I am in the middle of a devising process for my culminating project as a MA candidate. The theme of the performance piece is a personal exploration of what death means to us as individuals and as communal creatures. As part of the process, I have been asking my actors to bring in personal monologues in response to a variety of prompts. This is my own response to the prompt, "What is death?"
When I’m hungry, I eat. When I’m thirsty, I drink. When I’m tired, I sleep. But there are desires I can’t fulfill with anything around me, and sometimes I feel like I’m pressing myself into a mold that is constantly shifting its shape, confounding me without satisfying me.
Death is, most definitely, separation. The hardest thing about losing someone is that in a few weeks, or months, or a year, you’ll find yourself with something to tell them, and no way to say it. That absence is unnatural. Death is the one thing that unites us all, and yet we all know in our bones that death isn’t right.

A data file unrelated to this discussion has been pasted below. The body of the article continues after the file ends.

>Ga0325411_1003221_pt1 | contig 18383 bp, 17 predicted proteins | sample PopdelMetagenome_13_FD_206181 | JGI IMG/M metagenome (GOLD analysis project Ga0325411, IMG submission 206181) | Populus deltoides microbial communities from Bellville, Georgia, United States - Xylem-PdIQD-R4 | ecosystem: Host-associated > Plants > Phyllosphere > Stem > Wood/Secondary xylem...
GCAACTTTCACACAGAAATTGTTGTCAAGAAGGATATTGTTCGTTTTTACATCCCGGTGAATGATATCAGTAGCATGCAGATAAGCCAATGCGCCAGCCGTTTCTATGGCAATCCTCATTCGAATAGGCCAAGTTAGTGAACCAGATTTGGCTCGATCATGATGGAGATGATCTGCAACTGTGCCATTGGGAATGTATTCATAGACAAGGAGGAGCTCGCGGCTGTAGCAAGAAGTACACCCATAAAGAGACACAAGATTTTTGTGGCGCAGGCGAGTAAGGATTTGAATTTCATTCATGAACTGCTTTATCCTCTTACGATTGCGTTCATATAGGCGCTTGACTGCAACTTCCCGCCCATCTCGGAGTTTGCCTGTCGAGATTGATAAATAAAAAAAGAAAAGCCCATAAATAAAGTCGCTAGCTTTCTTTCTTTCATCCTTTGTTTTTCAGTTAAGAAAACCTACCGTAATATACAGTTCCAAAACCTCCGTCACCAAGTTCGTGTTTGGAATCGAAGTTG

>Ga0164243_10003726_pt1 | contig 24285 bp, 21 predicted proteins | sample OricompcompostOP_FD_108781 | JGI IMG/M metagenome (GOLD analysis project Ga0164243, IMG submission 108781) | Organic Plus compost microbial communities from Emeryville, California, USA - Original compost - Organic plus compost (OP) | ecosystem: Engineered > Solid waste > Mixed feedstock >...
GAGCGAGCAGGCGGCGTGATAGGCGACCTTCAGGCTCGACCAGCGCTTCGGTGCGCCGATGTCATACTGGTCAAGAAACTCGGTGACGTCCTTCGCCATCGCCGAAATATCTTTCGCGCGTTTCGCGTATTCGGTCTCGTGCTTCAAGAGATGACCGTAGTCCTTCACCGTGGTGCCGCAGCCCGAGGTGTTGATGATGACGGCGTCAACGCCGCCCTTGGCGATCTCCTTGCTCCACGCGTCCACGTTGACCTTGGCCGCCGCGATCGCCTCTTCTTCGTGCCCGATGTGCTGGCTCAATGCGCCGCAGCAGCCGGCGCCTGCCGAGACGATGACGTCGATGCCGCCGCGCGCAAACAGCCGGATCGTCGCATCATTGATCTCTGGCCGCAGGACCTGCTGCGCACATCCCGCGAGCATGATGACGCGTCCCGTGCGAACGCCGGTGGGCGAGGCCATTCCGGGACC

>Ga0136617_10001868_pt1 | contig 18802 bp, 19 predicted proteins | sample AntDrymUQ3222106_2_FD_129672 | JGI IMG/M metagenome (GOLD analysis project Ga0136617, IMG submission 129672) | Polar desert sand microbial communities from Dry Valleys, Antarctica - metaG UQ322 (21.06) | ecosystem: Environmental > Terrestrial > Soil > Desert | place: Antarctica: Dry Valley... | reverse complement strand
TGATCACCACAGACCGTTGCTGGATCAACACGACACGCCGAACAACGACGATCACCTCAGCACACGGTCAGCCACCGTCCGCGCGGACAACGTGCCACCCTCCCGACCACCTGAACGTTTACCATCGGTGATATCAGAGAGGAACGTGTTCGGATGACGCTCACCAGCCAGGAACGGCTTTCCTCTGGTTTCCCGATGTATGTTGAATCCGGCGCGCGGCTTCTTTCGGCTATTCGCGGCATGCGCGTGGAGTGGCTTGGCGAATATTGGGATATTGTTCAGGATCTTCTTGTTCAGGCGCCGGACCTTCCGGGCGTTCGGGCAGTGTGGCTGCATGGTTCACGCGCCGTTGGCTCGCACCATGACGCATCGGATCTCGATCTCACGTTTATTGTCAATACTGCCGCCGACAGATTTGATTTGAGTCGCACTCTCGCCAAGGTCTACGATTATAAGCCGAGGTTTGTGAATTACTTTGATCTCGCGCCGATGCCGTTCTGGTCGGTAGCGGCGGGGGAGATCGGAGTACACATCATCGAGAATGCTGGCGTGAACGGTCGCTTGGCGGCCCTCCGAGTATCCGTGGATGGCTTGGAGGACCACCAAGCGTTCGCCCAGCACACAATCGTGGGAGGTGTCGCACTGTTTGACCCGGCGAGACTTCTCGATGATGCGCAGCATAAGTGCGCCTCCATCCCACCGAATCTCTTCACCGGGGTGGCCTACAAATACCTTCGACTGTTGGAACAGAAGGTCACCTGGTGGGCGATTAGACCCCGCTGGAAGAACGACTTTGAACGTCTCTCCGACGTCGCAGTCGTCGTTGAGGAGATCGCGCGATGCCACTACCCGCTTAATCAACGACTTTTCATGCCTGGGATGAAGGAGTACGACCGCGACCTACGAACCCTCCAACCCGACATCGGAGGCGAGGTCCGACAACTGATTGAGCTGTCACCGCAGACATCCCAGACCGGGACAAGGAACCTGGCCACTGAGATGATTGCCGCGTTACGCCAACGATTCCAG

But I think that death is also connection. Those unsatisfied desires that I feel in my spirit lead me to the presence of God, and when I die—when those around me die—I think the veil of this world is either removed, and we come face to face with him, or we choose not to be with him, and that’s that. Pretty simple.
Death is strange. It presses all around us, and we want to ignore it. And it isn’t just people—it’s everything. It’s change, and it’s place. There’s something kind of holy about place, don’t you think? The way a place holds an experience, and gently preserves it. The loss you feel when a place is gone. The way you can touch and breathe and hold a place, and bear it in your heart, long after you can’t go there anymore.
Death is loss, and the inability to do anything about it. Death is being patient, and waiting to see more than just a pinpoint of reality.
~ Notes from the Tilt-A-Whirl, ND Wilson
~ He Held Radical Light, Christian Wiman
~ An American Childhood, Annie Dillard
~ On the Incarnation, Athanasius of Alexandria